We encounter that word frequently these days, especially as the presidential election heats up. But how often do we really use it?
Almost never. Except for those who use scientific notation on a professional basis, few people use 13-digit numbers regularly.
The number of stars in the Milky Way galaxy? Some 200-400 billion, according to estimates. Not even half way to a trillion.
How about the temperature of the sun? Sorry, that's measured in millions of degrees on the Fahrenheit scale. However, the highest man-made temperature ever recorded was 7.2 trillion degrees last June using a giant atom smasher at Brookhaven National Laboratory in Upton, N.Y.
This is just a way to lend some perspective to another unfathomable number, again created by human beings. Sometime soon - perhaps by the time you read this - our national debt is expected to exceed $16 trillion.
Yet the reason for this editorial is the ongoing argument over extending the income tax rates enacted under President George W. Bush and the changes sought by President Barack Obama. The president wants to see the top two brackets - now 33 percent and 36 percent - become 35 percent and 39.6 percent.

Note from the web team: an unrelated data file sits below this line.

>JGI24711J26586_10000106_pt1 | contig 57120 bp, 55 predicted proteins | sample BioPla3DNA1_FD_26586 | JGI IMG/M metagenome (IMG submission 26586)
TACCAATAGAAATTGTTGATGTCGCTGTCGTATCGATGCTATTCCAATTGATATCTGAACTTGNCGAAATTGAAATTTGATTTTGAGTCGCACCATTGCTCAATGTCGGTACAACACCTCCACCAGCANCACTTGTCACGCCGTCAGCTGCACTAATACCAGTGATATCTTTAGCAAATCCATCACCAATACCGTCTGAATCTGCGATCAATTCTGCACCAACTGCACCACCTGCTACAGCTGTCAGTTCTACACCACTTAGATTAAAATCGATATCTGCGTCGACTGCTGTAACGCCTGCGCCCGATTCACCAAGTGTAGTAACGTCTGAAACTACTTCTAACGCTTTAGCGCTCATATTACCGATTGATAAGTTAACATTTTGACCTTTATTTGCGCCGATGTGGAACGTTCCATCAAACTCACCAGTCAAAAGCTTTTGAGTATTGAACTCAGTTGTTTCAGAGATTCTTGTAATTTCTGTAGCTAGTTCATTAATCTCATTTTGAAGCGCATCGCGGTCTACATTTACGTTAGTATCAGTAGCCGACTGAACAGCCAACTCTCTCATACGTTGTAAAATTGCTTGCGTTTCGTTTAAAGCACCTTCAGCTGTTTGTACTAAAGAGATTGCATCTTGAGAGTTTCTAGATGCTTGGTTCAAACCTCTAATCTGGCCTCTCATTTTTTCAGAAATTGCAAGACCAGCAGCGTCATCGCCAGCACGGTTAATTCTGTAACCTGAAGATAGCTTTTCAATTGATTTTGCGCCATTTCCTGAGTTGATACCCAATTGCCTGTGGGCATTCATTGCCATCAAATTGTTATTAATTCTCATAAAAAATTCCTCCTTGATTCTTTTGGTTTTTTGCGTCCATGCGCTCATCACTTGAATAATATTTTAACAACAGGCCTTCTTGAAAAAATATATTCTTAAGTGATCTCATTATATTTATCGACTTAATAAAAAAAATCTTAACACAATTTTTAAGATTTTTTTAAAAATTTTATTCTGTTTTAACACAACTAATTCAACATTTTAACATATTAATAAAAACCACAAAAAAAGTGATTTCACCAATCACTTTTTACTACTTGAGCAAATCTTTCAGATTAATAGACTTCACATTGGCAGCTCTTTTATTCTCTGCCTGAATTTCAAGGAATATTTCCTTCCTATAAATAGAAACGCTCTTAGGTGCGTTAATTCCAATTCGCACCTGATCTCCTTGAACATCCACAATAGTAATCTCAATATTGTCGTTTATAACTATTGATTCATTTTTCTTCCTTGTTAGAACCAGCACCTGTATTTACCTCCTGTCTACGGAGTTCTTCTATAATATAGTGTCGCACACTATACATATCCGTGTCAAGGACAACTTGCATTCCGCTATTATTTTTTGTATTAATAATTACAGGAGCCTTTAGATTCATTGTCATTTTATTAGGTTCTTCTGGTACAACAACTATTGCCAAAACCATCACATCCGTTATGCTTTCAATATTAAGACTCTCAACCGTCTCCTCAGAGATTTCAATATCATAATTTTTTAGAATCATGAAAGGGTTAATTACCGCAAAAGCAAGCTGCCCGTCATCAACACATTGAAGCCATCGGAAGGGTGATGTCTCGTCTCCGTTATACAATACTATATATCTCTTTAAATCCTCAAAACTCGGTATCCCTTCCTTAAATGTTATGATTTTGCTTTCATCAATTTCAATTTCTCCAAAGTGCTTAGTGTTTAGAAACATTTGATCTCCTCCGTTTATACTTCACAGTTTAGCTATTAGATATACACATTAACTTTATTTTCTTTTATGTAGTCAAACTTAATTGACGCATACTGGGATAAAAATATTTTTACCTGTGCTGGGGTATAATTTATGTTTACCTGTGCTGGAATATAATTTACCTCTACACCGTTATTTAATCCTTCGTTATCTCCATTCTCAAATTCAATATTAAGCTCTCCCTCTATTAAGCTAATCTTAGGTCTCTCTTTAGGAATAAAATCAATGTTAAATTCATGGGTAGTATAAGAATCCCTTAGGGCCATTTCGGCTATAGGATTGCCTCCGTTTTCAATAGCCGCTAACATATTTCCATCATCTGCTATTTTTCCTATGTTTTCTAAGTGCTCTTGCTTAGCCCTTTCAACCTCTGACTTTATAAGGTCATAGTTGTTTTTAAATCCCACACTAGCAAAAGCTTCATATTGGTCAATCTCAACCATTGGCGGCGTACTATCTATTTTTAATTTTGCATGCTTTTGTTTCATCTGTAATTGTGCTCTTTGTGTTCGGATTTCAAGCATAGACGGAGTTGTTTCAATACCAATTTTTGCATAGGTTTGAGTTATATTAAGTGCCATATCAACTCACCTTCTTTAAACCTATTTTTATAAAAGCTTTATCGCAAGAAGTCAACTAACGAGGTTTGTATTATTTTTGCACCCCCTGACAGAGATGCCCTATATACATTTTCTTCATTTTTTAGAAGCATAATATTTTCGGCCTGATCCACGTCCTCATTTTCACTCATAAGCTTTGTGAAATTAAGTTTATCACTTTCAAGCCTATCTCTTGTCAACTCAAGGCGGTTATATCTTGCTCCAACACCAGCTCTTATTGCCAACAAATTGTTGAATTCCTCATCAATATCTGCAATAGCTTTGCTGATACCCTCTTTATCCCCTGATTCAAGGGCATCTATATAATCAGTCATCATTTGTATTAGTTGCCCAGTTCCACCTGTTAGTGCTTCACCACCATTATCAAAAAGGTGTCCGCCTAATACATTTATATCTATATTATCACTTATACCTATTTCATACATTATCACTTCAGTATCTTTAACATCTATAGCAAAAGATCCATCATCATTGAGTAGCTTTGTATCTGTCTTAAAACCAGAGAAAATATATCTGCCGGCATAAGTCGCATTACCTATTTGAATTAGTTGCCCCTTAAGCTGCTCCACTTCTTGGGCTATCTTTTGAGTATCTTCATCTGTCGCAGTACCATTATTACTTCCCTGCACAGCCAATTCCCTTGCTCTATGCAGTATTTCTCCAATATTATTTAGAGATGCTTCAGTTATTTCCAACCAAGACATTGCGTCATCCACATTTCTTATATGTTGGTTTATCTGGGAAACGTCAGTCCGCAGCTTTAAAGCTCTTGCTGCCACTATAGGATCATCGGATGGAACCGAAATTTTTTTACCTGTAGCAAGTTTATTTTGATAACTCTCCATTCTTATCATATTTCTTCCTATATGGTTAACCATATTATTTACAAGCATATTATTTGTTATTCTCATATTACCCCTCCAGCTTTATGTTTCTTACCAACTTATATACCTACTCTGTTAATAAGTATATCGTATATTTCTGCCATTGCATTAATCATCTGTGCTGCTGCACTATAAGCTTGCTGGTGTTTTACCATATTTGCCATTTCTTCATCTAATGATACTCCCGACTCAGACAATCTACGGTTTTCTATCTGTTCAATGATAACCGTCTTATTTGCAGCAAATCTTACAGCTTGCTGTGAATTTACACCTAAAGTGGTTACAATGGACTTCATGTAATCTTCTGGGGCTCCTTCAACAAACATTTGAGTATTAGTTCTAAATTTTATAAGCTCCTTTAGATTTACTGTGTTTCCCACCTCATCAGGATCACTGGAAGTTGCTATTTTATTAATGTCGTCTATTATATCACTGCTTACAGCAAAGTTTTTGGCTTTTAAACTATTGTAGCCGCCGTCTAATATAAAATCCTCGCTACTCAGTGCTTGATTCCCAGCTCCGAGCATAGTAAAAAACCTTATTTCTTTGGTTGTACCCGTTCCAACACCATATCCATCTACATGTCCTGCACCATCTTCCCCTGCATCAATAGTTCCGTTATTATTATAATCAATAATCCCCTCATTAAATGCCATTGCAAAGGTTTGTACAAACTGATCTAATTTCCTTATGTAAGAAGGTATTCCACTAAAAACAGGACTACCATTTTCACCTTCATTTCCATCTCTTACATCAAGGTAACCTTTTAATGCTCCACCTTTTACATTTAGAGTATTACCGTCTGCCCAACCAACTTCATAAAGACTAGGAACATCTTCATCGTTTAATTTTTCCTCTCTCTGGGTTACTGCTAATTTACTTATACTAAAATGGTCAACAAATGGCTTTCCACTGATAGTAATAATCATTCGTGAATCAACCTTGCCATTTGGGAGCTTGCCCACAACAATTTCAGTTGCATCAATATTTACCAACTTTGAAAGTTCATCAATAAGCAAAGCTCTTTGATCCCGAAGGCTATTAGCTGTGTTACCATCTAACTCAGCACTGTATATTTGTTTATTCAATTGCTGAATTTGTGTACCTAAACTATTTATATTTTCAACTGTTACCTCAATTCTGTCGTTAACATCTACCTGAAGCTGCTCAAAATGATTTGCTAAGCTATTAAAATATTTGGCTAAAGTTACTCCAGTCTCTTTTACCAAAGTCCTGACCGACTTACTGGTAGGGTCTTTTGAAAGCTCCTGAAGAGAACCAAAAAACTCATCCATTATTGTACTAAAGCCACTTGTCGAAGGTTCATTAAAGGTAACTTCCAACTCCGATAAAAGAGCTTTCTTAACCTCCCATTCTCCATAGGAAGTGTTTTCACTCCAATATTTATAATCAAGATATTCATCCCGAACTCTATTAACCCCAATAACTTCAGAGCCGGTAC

Obama also wants to change the tax rate on investment income, which now is at 15 percent. He favors a 20-percent tax on capital gains while having dividends taxed at the same rate as income for higher earners.
This argument distracts from the true problem: the annual budget deficits and the growing national debt. This is where the rarely used big numbers come into use.
According to Forbes magazine, there were 425 billionaires in the United States this year with an aggregate net worth of about $1.5 trillion. If they were taxed at a 100-percent rate on everything they own, it would roughly cover 40 percent of the current budget.
According to IRS data for 2009, a 100-percent tax rate on the 236,000 Americans who earned $1 million or more would have yielded $610 billion. Still not enough to cover the current, continuing federal budget.
What if we just confiscated all the wealth held by everyone worth more than $1 million? According to the annual World Wealth Report, that would have netted $11.6 trillion in 2010.
That would leave the rest of us 99 percenters to pay the rest of the tab, plus foot the entire federal budget.
We're arguing over the wrong side of the budget issue. The problem is the amount being spent.